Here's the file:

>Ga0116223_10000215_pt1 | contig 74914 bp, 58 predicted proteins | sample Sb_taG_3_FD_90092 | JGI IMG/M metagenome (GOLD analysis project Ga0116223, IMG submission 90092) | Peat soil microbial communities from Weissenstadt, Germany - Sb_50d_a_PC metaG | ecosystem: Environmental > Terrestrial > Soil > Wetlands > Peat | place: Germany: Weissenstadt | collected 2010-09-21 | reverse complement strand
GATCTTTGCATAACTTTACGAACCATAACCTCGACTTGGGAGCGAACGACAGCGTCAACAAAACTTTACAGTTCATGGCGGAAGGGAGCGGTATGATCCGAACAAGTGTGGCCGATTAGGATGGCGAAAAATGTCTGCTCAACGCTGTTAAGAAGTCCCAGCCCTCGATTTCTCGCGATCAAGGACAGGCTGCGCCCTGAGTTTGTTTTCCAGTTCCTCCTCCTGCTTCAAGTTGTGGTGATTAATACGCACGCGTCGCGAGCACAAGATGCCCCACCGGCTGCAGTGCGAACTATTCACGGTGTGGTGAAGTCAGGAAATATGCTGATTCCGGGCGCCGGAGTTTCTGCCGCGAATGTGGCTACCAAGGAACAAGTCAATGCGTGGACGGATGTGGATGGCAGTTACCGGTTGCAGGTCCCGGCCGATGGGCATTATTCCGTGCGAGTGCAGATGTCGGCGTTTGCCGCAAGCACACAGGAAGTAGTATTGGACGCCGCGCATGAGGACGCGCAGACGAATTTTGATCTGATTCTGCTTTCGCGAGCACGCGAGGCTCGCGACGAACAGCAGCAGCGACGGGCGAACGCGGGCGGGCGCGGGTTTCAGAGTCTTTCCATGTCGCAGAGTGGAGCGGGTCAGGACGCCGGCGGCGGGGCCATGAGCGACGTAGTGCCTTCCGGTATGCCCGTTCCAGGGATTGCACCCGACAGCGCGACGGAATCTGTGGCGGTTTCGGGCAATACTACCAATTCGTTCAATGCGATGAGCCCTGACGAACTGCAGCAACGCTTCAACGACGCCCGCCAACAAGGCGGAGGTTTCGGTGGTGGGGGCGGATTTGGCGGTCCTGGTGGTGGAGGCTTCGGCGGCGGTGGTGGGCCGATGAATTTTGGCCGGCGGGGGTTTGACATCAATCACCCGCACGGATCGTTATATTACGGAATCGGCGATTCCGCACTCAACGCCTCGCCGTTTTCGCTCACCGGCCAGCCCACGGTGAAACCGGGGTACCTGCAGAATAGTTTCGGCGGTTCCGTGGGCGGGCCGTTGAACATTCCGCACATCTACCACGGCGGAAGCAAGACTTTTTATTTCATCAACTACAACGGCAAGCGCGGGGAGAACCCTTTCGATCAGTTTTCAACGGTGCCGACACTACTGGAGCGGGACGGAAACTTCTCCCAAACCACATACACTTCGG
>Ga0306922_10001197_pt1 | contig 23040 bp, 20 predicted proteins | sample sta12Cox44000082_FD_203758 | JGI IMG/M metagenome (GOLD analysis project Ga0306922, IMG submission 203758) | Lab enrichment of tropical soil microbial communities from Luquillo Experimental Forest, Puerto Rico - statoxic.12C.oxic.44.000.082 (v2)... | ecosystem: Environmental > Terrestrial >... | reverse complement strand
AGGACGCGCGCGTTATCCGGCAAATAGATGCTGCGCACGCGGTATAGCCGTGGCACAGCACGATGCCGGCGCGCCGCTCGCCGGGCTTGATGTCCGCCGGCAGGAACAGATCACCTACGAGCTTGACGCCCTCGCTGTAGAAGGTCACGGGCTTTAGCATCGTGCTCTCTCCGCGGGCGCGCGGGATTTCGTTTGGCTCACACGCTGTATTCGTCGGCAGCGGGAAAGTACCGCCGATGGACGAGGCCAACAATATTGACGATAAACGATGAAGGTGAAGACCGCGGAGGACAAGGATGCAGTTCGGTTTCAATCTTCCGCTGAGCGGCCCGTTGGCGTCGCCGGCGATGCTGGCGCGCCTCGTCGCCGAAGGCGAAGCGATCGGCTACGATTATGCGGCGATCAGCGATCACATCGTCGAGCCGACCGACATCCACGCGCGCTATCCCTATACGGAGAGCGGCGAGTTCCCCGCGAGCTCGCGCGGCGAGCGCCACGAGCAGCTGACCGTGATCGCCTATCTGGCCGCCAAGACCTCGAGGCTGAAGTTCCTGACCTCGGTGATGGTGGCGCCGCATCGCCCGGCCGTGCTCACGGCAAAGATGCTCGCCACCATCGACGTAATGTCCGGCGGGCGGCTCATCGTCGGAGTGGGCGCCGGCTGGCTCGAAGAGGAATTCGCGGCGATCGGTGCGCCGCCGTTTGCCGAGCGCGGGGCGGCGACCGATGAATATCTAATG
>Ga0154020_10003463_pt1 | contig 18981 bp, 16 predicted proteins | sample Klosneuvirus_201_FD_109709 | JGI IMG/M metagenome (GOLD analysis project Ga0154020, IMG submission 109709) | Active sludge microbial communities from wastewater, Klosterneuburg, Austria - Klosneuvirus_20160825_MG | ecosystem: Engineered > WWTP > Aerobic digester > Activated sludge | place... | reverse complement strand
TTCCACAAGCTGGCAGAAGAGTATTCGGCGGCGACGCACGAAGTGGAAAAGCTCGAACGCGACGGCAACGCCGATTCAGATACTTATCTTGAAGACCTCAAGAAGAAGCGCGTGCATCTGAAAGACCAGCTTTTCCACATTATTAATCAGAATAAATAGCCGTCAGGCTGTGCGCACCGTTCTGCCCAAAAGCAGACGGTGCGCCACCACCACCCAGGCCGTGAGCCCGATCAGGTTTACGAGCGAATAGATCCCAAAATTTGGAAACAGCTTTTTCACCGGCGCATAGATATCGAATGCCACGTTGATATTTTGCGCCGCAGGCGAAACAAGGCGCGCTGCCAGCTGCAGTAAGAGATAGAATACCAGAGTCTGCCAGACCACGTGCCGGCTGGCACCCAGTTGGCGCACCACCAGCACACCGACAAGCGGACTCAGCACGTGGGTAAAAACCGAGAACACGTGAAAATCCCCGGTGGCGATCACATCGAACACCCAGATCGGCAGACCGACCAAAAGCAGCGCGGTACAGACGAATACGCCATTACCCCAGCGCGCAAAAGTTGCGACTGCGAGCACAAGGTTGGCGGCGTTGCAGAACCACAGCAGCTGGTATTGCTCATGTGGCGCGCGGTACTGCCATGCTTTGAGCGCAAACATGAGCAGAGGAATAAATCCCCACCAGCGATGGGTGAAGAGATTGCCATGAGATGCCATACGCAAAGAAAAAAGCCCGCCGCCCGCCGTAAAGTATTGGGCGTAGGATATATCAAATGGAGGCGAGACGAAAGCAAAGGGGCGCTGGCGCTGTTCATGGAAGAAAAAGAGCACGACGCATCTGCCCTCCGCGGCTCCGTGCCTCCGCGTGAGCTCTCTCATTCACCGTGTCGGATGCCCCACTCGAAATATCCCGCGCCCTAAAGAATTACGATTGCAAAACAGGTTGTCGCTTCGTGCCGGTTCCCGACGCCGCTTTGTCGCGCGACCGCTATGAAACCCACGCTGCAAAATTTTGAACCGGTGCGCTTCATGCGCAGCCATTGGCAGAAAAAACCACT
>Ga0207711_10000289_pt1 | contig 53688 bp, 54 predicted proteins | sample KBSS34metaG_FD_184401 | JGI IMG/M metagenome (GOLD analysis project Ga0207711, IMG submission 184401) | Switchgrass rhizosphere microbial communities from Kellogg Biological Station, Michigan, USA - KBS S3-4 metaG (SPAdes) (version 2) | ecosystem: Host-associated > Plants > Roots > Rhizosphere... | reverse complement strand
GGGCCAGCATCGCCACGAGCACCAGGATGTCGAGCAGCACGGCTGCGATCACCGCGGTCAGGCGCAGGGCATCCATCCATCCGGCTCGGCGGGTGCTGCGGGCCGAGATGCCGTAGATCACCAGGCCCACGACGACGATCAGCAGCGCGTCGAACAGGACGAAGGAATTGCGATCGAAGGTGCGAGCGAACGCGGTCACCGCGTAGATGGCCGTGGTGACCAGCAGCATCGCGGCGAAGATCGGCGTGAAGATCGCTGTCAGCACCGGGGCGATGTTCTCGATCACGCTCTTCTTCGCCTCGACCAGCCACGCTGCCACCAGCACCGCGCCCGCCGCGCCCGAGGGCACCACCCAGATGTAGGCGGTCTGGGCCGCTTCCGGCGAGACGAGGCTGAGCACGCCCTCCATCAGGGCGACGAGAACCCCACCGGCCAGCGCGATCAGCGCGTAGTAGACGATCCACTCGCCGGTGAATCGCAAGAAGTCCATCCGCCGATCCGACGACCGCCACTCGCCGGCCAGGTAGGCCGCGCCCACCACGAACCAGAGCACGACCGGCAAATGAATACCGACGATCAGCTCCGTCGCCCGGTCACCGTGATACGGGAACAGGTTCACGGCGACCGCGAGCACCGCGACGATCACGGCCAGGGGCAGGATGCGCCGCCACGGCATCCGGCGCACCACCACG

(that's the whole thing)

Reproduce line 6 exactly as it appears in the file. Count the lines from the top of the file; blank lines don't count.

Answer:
TTCCACAAGCTGGCAGAAGAGTATTCGGCGGCGACGCACGAAGTGGAAAAGCTCGAACGCGACGGCAACGCCGATTCAGATACTTATCTTGAAGACCTCAAGAAGAAGCGCGTGCATCTGAAAGACCAGCTTTTCCACATTATTAATCAGAATAAATAGCCGTCAGGCTGTGCGCACCGTTCTGCCCAAAAGCAGACGGTGCGCCACCACCACCCAGGCCGTGAGCCCGATCAGGTTTACGAGCGAATAGATCCCAAAATTTGGAAACAGCTTTTTCACCGGCGCATAGATATCGAATGCCACGTTGATATTTTGCGCCGCAGGCGAAACAAGGCGCGCTGCCAGCTGCAGTAAGAGATAGAATACCAGAGTCTGCCAGACCACGTGCCGGCTGGCACCCAGTTGGCGCACCACCAGCACACCGACAAGCGGACTCAGCACGTGGGTAAAAACCGAGAACACGTGAAAATCCCCGGTGGCGATCACATCGAACACCCAGATCGGCAGACCGACCAAAAGCAGCGCGGTACAGACGAATACGCCATTACCCCAGCGCGCAAAAGTTGCGACTGCGAGCACAAGGTTGGCGGCGTTGCAGAACCACAGCAGCTGGTATTGCTCATGTGGCGCGCGGTACTGCCATGCTTTGAGCGCAAACATGAGCAGAGGAATAAATCCCCACCAGCGATGGGTGAAGAGATTGCCATGAGATGCCATACGCAAAGAAAAAAGCCCGCCGCCCGCCGTAAAGTATTGGGCGTAGGATATATCAAATGGAGGCGAGACGAAAGCAAAGGGGCGCTGGCGCTGTTCATGGAAGAAAAAGAGCACGACGCATCTGCCCTCCGCGGCTCCGTGCCTCCGCGTGAGCTCTCTCATTCACCGTGTCGGATGCCCCACTCGAAATATCCCGCGCCCTAAAGAATTACGATTGCAAAACAGGTTGTCGCTTCGTGCCGGTTCCCGACGCCGCTTTGTCGCGCGACCGCTATGAAACCCACGCTGCAAAATTTTGAACCGGTGCGCTTCATGCGCAGCCATTGGCAGAAAAAACCACT